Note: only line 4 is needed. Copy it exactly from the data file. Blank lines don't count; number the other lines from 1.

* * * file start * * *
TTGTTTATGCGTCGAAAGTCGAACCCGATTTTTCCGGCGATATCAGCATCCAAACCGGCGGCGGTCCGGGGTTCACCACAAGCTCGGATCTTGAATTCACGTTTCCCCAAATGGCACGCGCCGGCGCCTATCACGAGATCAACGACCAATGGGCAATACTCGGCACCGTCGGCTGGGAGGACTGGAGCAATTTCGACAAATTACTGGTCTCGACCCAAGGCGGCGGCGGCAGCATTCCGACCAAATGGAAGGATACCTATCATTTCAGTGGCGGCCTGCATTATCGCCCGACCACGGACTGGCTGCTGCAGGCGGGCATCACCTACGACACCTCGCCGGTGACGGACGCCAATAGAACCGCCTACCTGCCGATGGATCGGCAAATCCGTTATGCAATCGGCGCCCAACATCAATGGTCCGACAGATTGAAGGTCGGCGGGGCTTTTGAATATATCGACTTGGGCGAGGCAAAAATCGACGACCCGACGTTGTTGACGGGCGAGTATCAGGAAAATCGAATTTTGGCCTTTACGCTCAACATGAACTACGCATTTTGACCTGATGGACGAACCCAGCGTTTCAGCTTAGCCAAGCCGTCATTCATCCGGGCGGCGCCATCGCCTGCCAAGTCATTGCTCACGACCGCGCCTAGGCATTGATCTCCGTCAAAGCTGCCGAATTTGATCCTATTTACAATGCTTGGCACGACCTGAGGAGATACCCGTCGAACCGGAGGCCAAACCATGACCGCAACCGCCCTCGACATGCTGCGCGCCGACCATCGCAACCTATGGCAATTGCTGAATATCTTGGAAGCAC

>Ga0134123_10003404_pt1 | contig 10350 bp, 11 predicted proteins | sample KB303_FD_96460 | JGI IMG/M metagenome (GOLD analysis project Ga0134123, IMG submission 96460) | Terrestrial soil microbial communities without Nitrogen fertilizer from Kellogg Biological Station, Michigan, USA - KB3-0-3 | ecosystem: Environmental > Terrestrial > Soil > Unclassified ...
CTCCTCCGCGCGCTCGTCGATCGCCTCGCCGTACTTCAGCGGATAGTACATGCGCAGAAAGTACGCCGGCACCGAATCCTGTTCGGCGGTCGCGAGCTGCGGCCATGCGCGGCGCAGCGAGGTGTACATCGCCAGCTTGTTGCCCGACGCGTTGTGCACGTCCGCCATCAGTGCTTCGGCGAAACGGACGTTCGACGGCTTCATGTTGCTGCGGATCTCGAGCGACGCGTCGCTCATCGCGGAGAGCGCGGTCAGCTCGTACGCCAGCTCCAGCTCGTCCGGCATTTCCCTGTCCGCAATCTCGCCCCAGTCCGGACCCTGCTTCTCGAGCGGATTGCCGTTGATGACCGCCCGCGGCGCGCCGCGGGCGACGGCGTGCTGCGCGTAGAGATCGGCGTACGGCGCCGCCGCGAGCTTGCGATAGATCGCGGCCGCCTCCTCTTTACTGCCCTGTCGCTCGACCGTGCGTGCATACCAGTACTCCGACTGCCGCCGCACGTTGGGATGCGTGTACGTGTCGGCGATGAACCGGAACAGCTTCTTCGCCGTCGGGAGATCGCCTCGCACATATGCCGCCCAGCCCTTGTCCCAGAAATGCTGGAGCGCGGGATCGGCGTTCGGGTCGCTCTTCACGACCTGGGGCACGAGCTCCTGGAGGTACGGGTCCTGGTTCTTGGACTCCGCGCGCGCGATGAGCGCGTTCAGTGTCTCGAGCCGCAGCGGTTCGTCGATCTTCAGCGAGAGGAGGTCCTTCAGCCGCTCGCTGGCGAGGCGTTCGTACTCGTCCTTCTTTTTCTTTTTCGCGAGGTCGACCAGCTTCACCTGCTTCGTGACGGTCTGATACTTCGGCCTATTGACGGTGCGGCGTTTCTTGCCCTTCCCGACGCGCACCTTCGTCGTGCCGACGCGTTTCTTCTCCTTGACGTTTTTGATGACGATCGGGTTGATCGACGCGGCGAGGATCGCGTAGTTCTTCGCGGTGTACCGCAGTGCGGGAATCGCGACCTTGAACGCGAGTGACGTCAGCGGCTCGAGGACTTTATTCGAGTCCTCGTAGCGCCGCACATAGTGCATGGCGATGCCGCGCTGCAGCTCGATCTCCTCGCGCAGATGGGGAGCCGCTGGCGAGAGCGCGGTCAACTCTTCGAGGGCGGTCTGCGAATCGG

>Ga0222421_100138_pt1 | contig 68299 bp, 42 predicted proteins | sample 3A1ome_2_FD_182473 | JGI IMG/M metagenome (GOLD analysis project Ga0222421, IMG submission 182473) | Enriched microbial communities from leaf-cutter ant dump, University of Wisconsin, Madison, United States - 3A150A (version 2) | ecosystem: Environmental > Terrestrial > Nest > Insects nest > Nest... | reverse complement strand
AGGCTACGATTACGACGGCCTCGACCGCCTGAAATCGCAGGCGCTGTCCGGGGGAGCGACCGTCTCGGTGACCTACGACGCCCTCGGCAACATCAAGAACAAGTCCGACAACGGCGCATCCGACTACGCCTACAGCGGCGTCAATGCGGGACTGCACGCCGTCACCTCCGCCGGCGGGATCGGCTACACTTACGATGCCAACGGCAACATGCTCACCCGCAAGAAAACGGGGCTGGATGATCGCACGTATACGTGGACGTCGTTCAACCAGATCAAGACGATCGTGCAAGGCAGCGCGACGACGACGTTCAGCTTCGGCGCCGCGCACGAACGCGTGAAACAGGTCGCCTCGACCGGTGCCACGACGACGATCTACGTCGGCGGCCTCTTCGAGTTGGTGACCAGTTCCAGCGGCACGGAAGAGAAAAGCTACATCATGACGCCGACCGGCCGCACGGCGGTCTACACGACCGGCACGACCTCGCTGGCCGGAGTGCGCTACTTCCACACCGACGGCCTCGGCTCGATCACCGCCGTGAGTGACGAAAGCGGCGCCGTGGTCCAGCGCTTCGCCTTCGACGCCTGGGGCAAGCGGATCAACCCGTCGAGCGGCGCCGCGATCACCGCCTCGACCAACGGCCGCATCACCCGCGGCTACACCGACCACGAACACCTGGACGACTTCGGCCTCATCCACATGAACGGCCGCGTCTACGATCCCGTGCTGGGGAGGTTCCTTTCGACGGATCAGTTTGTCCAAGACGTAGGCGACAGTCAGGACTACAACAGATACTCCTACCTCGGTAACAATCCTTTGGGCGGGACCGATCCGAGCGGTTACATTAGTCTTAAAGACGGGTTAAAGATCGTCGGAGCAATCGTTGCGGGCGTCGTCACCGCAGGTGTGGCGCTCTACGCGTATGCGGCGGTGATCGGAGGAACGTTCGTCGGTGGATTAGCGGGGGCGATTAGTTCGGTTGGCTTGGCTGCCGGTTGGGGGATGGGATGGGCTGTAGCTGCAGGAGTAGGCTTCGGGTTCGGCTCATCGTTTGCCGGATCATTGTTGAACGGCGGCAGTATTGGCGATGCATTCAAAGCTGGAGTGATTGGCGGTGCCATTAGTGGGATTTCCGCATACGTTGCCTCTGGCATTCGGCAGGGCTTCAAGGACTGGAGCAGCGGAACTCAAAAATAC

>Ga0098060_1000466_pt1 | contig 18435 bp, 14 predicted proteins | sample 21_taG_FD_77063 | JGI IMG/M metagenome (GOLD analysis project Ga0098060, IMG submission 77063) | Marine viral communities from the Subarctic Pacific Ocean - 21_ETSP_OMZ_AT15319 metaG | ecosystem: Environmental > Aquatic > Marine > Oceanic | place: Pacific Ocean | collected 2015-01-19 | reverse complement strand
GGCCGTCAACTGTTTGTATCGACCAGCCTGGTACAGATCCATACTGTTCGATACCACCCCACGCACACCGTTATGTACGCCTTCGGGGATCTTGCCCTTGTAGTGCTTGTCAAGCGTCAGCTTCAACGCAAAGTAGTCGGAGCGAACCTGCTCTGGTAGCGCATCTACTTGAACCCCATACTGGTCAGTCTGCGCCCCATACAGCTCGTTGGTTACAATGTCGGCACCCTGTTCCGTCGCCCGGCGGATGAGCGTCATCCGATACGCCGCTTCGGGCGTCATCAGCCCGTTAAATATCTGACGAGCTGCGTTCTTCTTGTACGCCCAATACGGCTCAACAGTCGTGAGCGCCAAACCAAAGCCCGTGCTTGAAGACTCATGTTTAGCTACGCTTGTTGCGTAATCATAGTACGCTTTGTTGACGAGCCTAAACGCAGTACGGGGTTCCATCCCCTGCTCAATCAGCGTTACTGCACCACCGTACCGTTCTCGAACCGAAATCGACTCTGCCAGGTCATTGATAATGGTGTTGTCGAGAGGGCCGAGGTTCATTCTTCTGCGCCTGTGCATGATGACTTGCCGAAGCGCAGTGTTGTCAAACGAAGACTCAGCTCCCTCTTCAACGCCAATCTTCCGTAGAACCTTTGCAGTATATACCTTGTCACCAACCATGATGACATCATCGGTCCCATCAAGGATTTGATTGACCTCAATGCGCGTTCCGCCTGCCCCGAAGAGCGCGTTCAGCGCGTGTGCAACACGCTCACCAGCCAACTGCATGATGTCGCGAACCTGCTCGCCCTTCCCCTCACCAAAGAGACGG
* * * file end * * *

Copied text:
>Ga0222421_100138_pt1 | contig 68299 bp, 42 predicted proteins | sample 3A1ome_2_FD_182473 | JGI IMG/M metagenome (GOLD analysis project Ga0222421, IMG submission 182473) | Enriched microbial communities from leaf-cutter ant dump, University of Wisconsin, Madison, United States - 3A150A (version 2) | ecosystem: Environmental > Terrestrial > Nest > Insects nest > Nest... | reverse complement strand